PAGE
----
Power Output Comparison of Power Clean, Hang Power Clean, and High Hang Power Clean:
Hang Power Clean:
The hang power clean is one of the most popular training methods among weightlifters. You perform a heavy weighted pull up with your bodyweight. Your goal is to do at least 15 reps. If you are not strong enough to complete all 15 reps then you will just rest for 1 minute before starting again from where you left off.
You may use any type of barbell or dumbbell. However, if you are using a barbell, it must be heavy enough so that you can complete the lift without assistance (such as straps). For example, if you are using a barbell with 100 pounds then you need to add 50 pounds to make it at least 150 lbs. If you are using a dumbell, then only use the weight that would allow you to complete the lift without assistance (such as straps).
If you have no idea how much weight to use, then simply start with whatever amount of weight that allows you to complete the lift without assistance. You can always increase the load later on during your training session.
For those who want to improve their strength and muscle mass, they usually choose this method because it requires little time and effort compared to other types of exercises. It also puts less strain on the joints, which is beneficial for those with previous injuries.
The hang power clean is a good exercise for sprinters because it helps to increase the speed of their sprints and jumping ability. It can be incorporated as part of your regular training routine on a weekly basis. You should start with a low weight and increase the load as you become stronger.
How to perform the exercise:
Stand in front of the bar and grab it using an overhand grip. Your hands should be spaced slightly wider than your hips.
With a slight bend in your knees, jump up and quickly pull your body upward while moving your elbows up and behind you. At the same time, bend your legs so that you can grab the bar with a shoulder-width grip.
Once you have the bar securely gripped in your hands, straighten your legs. Make sure to keep the bar as close to your body as you can. At this point, your arms should be entirely straight.
Next, pull yourself up while moving the bar over your shoulders until it rests comfortably on your clavicle. At this point, your arms should be fully extended and your heels are higher than your butt.
Lower the bar down your thighs by bending your legs until your knees are once again straight. Then, separate your feet so that they are slightly further than shoulder width apart.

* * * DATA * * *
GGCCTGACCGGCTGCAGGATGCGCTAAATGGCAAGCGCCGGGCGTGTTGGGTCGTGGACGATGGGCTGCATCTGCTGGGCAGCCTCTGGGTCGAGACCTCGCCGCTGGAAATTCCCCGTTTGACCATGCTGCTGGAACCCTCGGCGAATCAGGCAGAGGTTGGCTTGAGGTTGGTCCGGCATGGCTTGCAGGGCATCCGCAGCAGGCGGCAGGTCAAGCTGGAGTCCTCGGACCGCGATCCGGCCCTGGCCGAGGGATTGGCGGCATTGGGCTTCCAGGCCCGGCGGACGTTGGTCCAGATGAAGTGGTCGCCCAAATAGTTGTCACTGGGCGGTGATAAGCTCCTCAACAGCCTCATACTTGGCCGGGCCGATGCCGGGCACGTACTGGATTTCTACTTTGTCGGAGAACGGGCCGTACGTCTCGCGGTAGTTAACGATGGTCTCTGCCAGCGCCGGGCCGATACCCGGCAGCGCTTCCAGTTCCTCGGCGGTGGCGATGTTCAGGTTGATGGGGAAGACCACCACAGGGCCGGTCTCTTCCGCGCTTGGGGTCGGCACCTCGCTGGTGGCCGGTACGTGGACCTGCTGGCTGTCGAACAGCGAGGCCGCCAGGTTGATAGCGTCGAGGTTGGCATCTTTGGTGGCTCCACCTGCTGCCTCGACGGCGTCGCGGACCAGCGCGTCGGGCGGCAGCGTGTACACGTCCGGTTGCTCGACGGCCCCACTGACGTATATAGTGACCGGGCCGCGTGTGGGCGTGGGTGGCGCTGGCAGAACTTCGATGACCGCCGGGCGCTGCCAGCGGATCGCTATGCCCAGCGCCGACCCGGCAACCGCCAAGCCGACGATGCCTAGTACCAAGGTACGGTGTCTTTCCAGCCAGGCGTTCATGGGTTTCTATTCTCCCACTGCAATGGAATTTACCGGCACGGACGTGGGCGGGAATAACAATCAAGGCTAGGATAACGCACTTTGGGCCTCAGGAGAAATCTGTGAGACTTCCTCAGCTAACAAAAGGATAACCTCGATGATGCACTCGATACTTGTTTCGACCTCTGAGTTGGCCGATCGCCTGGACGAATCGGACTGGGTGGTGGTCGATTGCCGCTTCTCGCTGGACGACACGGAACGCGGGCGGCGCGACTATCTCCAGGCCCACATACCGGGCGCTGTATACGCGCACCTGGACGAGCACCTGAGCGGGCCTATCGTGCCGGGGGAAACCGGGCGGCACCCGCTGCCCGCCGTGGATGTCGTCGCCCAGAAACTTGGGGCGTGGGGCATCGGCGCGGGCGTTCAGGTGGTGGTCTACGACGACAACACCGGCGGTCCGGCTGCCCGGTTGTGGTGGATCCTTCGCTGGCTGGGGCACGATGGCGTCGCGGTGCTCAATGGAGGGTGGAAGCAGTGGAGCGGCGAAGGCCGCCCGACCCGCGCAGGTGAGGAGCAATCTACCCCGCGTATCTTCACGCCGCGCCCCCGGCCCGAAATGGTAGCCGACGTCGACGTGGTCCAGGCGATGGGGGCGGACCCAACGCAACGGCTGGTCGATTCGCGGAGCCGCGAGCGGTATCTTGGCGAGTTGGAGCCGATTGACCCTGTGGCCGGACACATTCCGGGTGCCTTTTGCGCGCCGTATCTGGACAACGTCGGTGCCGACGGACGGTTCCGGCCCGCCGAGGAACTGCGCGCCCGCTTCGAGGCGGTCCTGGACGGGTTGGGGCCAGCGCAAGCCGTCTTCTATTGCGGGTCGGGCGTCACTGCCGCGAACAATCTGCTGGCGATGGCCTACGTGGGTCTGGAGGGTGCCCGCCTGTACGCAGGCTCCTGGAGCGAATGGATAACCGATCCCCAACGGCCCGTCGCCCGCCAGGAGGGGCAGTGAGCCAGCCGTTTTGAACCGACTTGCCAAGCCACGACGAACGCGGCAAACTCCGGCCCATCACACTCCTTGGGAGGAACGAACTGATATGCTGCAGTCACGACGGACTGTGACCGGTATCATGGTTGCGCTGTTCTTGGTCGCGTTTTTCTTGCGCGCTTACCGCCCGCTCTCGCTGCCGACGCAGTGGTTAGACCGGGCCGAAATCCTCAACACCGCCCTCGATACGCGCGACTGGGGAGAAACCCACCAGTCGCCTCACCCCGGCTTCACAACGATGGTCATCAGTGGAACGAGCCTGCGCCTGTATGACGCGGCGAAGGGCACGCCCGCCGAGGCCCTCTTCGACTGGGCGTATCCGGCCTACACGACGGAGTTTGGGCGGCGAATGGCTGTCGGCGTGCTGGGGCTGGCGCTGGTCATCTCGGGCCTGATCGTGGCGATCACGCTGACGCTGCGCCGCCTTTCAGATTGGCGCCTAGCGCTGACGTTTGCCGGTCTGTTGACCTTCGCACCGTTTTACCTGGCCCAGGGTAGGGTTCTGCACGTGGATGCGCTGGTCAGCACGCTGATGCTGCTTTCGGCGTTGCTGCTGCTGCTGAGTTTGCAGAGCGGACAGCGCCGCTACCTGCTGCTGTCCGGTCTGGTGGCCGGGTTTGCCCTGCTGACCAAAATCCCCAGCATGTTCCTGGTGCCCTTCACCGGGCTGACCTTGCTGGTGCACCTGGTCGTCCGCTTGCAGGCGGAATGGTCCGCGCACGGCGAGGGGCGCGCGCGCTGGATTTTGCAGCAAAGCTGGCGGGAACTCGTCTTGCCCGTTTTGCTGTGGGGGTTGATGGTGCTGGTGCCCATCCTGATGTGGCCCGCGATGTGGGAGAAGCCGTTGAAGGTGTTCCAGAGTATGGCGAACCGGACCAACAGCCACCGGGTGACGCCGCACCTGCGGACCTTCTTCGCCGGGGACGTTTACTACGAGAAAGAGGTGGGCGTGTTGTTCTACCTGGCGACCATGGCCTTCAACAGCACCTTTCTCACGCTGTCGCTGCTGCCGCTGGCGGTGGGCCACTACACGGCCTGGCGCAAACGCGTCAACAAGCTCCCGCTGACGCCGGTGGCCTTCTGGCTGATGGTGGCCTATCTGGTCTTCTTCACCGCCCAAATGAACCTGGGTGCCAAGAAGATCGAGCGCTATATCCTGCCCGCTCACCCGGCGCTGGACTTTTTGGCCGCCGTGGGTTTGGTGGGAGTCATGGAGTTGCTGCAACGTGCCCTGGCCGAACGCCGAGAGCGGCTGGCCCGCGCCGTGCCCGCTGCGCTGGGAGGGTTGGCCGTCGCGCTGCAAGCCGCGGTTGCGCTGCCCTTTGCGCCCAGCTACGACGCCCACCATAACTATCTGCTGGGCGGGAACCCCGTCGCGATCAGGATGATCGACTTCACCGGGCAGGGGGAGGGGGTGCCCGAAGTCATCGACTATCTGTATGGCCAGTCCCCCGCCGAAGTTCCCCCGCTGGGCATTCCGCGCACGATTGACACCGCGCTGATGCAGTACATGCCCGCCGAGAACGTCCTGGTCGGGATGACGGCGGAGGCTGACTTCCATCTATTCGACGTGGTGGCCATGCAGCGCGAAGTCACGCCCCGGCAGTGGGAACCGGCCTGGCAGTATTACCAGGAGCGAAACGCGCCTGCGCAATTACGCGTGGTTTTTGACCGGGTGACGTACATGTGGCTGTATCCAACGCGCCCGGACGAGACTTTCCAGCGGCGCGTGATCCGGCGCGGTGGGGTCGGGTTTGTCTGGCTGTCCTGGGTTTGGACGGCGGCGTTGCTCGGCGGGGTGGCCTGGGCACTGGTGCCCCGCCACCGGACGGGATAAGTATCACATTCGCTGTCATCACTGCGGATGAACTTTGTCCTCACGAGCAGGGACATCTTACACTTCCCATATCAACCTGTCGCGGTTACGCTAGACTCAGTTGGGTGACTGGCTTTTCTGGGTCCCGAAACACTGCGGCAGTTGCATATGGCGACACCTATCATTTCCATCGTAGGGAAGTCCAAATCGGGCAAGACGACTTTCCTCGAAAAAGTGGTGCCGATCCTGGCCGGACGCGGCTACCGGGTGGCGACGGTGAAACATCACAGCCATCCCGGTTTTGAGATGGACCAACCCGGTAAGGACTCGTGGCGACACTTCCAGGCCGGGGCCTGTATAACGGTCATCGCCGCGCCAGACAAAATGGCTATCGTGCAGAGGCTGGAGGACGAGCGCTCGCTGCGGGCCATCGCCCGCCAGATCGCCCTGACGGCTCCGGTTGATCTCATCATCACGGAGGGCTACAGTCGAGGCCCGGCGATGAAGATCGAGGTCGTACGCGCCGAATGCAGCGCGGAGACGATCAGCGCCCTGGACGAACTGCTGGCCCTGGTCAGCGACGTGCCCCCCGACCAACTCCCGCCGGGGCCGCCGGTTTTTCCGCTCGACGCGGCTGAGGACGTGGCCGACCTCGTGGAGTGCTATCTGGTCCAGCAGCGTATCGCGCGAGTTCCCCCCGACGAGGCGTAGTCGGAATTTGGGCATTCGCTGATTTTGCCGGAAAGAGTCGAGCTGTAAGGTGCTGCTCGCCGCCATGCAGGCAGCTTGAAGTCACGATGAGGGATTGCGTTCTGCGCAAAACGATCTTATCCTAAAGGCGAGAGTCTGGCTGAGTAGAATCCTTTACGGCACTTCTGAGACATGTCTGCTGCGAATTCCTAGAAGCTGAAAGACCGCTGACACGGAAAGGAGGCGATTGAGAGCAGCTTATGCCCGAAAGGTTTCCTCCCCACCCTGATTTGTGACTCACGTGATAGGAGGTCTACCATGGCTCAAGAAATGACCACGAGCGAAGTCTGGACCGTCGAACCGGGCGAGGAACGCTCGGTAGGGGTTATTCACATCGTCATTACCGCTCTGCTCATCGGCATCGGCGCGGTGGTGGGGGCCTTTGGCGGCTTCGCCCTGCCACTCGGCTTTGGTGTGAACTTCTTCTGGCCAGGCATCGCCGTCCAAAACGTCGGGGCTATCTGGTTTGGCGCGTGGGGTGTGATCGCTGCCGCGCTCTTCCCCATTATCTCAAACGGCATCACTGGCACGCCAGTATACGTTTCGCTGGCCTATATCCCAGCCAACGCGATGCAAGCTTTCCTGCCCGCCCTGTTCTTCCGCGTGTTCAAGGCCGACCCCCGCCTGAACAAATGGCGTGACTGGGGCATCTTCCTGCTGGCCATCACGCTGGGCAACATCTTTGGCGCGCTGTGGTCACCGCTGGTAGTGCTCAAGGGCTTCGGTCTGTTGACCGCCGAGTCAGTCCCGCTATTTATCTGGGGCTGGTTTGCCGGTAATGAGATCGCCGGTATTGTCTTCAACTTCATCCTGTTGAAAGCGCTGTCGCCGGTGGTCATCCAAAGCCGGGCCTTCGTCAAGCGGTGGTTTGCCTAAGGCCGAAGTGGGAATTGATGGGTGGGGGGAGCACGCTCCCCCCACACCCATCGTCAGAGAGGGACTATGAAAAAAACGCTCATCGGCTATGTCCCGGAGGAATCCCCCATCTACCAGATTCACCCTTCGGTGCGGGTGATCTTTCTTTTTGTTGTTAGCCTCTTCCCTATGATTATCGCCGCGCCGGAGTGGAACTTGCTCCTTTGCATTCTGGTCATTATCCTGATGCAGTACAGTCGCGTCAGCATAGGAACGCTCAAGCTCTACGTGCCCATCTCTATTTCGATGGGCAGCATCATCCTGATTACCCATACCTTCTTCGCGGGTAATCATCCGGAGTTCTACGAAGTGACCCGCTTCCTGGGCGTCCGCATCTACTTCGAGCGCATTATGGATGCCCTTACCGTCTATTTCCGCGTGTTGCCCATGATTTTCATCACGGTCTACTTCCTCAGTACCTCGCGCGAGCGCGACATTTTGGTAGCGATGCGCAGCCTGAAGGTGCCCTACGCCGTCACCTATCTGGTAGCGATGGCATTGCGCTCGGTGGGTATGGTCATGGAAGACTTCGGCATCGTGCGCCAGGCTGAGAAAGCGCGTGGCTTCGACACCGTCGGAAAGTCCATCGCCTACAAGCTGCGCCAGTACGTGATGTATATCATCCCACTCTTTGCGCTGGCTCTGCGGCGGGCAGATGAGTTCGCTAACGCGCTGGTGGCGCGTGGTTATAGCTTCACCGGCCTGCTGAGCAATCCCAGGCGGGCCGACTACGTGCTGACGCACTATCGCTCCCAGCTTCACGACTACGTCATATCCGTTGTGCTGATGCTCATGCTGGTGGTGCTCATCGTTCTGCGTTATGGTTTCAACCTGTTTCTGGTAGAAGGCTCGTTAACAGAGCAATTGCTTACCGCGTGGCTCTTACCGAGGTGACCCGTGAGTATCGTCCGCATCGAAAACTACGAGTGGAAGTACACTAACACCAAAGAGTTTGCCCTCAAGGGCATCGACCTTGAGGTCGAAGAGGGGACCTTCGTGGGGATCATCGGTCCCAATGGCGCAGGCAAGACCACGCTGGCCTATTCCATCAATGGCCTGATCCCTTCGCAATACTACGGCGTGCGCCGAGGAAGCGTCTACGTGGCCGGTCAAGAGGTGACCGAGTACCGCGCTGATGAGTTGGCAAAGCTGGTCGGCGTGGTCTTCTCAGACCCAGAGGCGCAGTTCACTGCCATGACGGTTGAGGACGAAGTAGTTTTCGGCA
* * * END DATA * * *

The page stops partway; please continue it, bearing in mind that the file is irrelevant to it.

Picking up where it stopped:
Finally, push the bar up and pull your body downward at the same time while moving your elbows back. As you do this, you should bend your knees and pull them toward your chest. Catch the bar over your shoulders, then bend your legs and drop back to the ground.
Remember that the bar should always be kept as close to your body as you can. Also, whenever you pull the bar, you should use the strength of your legs as well. This will allow you to decrease the amount of strain on your back and joints.
You can use a barbell that has smaller discs at each end, or a “trap bar.”
You can also perform a push press by standing with your legs shoulder width apart and bending your knees while holding the bar at chest level. Next, quickly bend your elbows and push the bar above your head. Then, stand up and lower the bar back down to your chest. Finally, bend your knees and push back with your legs.
Try incorporating these exercises into your current training program and I can almost guarantee that you will be pleased with the results.
You will soon see improvements in all of your lifts and this is sure to boost your confidence as well.
Give these exercises an honest try for at least three months and then assess your results. If you don’t see any improvements, then you may discard them and go back to what you were doing before.
If, on the other hand, you do notice an improvement in your strength and physical abilities, you will have just added some very valuable tools to your training arsenal.
I suggest that you try these exercises for at least three months and then make your decision. Who knows, you may just find that these are the missing pieces to your training program!
Sources & references used in this article:
Comparison of four different methods to measure power output during the hang power clean and the weighted jump squat by N Hori, RU Newton, WA Andrews… – The Journal of …, 2007 – fittech.com.au
Optimal loading for peak power output during the hang power clean in professional rugby players by LP Kilduff, H Bevan, N Owen… – … Journal of Sports …, 2007 – journals.humankinetics.com
Kinetic comparisons during variations of the power clean by P Comfort, M Allen… – The Journal of Strength & …, 2011 – cdn.journals.lww.com
Does performance of hang power clean differentiate performance of jumping, sprinting, and changing of direction? by N Hori, RU Newton, WA Andrews… – The Journal of …, 2008 – journals.lww.com